Now if our previous news story is not really compelling to you, let’s talk about the decision to stay and live with your parents. First of all, this topic was chosen to continue our tradition of presenting surveys about the Millennials, and this U.S.-based survey was shocking to most Americans: it showed that more young Americans than ever are living with their parents. The survey targeted young adults 18-34 years old, and it caused a fuss because American culture and tradition is to move out and go far away from home as soon as you are 18. We need to face the fact and say the evident: there is nothing wrong with living at your parents’ house for as long as you want. On the contrary there are a lot of benefits – it’s cheaper, it creates a better relationship with your loved ones, it’s safer, and it teaches you about responsibilities and life as much as living on your own. Now we won’t tell you what to do and what to choose: renting, buying a house, or staying home. But we want you to remember that all the above mentioned choices are perfectly fine, and we want to encourage you to choose what is best for you. You are a Millennial – be what you want, and live where you want.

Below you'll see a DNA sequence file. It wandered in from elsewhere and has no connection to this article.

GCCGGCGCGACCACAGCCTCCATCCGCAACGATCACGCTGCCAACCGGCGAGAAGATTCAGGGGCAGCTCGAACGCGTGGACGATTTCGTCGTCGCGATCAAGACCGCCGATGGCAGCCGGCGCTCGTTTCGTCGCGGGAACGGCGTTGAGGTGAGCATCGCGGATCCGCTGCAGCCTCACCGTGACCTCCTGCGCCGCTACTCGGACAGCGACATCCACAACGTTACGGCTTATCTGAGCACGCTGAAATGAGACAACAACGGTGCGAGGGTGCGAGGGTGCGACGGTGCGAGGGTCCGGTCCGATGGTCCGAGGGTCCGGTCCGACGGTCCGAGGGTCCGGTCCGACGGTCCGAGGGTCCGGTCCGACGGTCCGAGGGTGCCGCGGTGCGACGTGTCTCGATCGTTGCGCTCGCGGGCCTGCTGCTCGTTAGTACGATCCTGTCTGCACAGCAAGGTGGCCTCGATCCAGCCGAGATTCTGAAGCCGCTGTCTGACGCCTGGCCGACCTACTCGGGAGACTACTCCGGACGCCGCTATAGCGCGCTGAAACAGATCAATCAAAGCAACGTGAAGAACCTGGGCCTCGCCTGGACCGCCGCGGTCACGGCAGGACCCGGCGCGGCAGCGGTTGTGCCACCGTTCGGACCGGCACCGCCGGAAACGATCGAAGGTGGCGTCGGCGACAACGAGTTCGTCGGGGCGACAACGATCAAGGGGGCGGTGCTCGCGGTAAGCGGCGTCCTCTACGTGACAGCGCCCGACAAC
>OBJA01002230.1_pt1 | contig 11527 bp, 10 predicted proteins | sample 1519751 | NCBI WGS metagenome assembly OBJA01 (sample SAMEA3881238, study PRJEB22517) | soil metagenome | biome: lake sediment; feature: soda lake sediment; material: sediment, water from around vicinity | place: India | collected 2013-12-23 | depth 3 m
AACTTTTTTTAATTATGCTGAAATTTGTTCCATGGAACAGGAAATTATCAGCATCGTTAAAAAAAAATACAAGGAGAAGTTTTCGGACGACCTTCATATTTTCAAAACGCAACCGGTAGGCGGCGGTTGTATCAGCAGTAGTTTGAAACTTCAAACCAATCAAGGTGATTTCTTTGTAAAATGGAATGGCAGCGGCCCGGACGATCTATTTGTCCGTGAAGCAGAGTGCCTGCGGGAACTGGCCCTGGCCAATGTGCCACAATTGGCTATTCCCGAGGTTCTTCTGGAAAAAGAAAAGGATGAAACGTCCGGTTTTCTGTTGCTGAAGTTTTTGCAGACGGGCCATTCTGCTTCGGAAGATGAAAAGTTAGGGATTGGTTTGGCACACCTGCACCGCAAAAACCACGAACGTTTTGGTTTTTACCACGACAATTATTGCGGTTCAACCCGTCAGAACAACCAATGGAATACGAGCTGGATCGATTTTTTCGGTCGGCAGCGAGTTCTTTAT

Originally published at Slate.com.
Street art to the rescue!
Now I don’t know where you live, but I bet your town/city has 1. Bus stops; 2. Artists; 3. At-risk youth and 4. People with disabilities. What do you get when you combine these common ingredients that are found in every local community? Usually you get nothing, but in Darwin, in Australia’s Northern Territory, one artist has made sure you get something special. Social worker and artist David Collins started and led a project to paint murals on the bus stops in Darwin with the help of at-risk youth and people with disabilities. Street art, as all Millennials know, has its rules. But just in case we have adults reading, let’s explain: one of the basic rules of street art and graffiti culture is that if you cannot do better you don’t touch it. So basically David decided to paint awesome murals on bus stops with the great goal of making these social categories feel more included in their local community, to make them proud of their work, and to make them feel wanted and needed. The results are awesome, and the government is obviously interested in expanding the project and giving more funds for it. Now, I am pretty sure David won’t mind if you use his idea and plan to do the same in your local community. Are you up for it?
Originally published at ABC.net.au.